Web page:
There's a great film somewhere in Life of Pi, a strange, psychedelic one-man odyssey where survivalism meets hallucination (HINT: There's an amazing scene where Pi finds what he eventually deems a "carnivorous island") and viewers are left to figure it out for themselves. Lee seems most engaged when trying to grasp at that story, but Martel's source material is so caught up in handwringing about human secularism and religion and also explaining what that handwringing is all about that nobody's allowed to have any fun or even think about what the film means on their own. It's like being in hippie detention.
Frankly, I don't give a fuck about what Life of Pi is trying to convey about the nature of religion or how you can train a tiger to keep away from you instead of letting Poseidon murder it. That said, I think it's a must-see film, especially in a nice theatre with a big-ass screen and 3D glasses uncomfortably resting on your face. It's the best opportunity to use the adjective "sumptuous" that I've seen all year, but then again I didn't see The Master in 70mm so maybe I'm wrong about that.
Either way, it's kind of bullshit.
*I know, I'm probably talking out of turn as an agnostic Westerner and I know Pi views all creatures as having souls, but hey — I'm a vegetarian who feels bad when he kills flies in his apartment, and in my gut I know I would have let that tiger drown with a glee reserved for Three Six Mafia at the Oscars.
**Spall's character was originally played by Toby Maguire, but Lee chose to reshoot those scenes with Spall because he thought having Maguire appear in a film with an international cast of mostly unrecognizable actors would be distracting. Spall is cosmically fortuitous casting considering his role in Prometheus.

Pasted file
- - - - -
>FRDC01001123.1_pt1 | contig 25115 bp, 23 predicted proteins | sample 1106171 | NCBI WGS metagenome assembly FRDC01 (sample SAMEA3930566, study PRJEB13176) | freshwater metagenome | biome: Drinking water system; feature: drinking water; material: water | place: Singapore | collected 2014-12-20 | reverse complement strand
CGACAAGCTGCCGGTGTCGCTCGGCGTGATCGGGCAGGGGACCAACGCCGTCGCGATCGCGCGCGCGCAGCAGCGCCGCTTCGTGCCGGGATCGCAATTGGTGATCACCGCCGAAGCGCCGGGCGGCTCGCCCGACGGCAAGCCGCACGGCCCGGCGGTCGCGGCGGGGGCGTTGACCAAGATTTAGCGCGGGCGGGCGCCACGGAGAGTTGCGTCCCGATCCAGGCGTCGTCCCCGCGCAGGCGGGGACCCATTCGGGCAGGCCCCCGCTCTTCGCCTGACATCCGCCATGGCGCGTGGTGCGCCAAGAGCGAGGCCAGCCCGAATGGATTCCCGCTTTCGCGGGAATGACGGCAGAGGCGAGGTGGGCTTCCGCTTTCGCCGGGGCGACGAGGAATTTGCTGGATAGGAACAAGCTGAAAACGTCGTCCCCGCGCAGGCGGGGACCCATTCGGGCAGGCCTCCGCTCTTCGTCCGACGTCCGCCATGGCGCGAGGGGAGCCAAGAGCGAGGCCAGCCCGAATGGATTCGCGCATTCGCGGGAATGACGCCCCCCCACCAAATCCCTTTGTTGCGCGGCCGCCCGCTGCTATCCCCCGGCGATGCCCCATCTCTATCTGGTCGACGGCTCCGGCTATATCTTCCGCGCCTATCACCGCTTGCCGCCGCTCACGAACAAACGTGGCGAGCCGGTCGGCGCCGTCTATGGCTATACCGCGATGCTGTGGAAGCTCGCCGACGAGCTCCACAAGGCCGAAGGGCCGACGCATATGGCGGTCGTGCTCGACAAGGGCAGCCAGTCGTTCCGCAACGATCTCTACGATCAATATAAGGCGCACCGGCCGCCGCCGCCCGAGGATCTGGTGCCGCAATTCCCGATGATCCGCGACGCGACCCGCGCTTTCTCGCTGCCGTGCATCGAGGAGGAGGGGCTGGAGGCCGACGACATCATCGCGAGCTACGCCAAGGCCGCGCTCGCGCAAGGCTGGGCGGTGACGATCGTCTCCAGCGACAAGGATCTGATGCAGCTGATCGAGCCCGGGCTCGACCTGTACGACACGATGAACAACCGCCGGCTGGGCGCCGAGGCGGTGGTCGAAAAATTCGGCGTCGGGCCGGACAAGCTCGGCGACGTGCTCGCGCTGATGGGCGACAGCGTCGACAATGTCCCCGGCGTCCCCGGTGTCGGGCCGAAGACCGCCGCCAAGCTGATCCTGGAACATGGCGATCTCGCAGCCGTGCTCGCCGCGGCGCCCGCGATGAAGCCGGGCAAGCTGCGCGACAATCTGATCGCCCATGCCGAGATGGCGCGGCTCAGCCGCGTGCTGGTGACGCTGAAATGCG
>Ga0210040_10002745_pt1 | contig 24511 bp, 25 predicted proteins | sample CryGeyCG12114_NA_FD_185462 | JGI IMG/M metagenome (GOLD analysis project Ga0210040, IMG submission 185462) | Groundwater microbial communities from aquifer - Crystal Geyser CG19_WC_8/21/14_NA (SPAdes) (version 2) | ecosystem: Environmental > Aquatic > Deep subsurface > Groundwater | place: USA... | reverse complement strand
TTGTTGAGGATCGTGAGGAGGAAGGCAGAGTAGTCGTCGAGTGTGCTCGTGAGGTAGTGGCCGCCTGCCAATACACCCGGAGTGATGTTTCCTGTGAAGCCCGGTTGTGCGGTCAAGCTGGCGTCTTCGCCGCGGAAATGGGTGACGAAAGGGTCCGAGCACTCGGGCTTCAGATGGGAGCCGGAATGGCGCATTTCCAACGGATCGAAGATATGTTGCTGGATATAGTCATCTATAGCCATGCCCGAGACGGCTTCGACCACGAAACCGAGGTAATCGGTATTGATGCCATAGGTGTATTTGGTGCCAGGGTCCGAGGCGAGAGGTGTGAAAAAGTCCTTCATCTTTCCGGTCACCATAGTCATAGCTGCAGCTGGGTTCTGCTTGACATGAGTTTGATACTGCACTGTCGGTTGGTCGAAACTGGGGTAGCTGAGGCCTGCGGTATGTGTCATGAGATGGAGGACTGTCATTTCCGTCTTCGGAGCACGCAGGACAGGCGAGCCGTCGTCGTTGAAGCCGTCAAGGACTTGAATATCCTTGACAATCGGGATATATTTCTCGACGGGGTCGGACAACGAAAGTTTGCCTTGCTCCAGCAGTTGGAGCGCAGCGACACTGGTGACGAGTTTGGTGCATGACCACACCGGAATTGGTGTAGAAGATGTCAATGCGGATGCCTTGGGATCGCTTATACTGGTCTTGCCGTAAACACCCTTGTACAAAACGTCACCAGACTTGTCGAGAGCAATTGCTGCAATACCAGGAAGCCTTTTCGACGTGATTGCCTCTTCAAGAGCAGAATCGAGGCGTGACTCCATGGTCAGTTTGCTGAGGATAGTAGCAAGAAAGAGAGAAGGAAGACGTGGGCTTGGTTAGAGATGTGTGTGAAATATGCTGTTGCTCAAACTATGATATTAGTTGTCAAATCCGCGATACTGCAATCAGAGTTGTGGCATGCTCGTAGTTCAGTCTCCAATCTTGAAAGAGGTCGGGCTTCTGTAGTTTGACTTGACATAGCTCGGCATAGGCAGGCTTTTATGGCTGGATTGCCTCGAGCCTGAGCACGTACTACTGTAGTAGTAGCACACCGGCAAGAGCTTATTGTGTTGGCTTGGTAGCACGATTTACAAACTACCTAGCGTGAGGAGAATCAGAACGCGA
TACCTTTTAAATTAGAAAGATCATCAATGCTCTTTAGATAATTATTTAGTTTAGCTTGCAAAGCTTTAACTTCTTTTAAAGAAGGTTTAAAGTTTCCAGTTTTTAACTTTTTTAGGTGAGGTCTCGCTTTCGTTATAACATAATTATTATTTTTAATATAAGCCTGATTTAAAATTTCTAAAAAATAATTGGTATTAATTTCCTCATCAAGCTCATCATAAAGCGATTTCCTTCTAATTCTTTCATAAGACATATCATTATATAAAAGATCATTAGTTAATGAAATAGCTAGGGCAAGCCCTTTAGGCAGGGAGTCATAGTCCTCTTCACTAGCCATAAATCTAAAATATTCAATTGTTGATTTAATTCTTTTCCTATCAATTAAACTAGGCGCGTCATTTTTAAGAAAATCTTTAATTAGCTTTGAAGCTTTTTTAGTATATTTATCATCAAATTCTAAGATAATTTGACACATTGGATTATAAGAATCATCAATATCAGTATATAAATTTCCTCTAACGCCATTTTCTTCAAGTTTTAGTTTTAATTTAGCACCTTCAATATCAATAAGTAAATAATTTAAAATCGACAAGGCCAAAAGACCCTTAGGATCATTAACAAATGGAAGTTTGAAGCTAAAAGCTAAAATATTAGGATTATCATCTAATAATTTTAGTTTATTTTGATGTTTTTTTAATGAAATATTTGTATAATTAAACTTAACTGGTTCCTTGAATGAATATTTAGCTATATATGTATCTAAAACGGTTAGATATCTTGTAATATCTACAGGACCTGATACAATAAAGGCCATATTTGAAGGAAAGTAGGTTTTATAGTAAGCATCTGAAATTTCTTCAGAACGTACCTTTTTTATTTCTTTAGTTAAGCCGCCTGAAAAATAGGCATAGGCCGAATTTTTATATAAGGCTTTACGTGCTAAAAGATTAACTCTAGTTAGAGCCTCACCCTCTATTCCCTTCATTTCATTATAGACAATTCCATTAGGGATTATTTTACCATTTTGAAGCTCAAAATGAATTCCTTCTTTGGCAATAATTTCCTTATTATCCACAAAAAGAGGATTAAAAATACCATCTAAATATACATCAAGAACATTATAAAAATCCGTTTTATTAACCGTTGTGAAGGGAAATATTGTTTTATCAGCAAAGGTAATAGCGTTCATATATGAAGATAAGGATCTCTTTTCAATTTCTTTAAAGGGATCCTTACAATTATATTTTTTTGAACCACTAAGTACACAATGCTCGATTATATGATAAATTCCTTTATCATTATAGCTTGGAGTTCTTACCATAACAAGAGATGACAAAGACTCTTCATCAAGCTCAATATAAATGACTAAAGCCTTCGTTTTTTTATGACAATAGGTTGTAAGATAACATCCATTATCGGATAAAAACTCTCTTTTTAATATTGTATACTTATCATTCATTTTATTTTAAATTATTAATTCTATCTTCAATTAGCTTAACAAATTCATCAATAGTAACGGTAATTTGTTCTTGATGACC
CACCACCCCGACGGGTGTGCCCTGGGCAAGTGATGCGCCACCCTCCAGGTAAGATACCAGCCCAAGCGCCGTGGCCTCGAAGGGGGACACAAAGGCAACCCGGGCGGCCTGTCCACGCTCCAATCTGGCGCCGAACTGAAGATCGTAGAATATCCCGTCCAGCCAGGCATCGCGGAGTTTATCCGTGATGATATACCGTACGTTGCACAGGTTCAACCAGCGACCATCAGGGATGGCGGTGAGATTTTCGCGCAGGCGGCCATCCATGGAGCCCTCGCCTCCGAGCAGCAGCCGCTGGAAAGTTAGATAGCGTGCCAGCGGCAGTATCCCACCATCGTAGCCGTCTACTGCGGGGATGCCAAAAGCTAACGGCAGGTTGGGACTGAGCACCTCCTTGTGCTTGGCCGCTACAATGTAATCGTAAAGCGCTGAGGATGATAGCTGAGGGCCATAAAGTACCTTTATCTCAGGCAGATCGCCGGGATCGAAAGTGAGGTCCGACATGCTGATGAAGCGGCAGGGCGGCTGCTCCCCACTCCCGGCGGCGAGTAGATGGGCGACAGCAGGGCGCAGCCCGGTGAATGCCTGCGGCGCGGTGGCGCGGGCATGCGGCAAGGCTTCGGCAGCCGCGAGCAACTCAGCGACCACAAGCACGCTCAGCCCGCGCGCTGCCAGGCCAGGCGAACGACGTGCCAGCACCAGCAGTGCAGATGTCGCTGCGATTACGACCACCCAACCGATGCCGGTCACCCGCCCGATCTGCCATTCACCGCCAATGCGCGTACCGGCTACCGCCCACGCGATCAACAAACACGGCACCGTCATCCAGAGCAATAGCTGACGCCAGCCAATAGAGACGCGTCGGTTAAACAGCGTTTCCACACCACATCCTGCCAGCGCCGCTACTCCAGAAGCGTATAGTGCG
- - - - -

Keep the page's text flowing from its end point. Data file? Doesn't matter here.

he twist made me laugh, and not in the "ho ho ha ha, you got me there!" kind of way, but in the "You gotta be fucking kidding me" way. This is basically an extended lecture. It's a clever way to show why otherwise sensible, thinking people buy into religion, but as someone who's into the fantastic and seeing weird stuff, I have an annoyance for stories where the fantasy is revealed to be a lie or hallucination all along. Which means that movies like Franklyn and Big Fish and even The Fisher King seriously turn me off.
Danny Djeljosevic is a comic book creator, award-winning filmmaker (assuming you have absolutely no follow-up questions) and Co-Managing Editor of Comics Bulletin. Follow him on Twitter at @djeljosevic or find him somewhere in San Diego, often wearing a hat. Read his comic with Mike Prezzato, "Sgt. Death and his Metachromatic Men," over at Champion City Comics and check out his other comics at his Tumblr, Sequential Fuckery. His webcomic The Ghost Engine, with artist Eric Zawadzki, updates twice a week.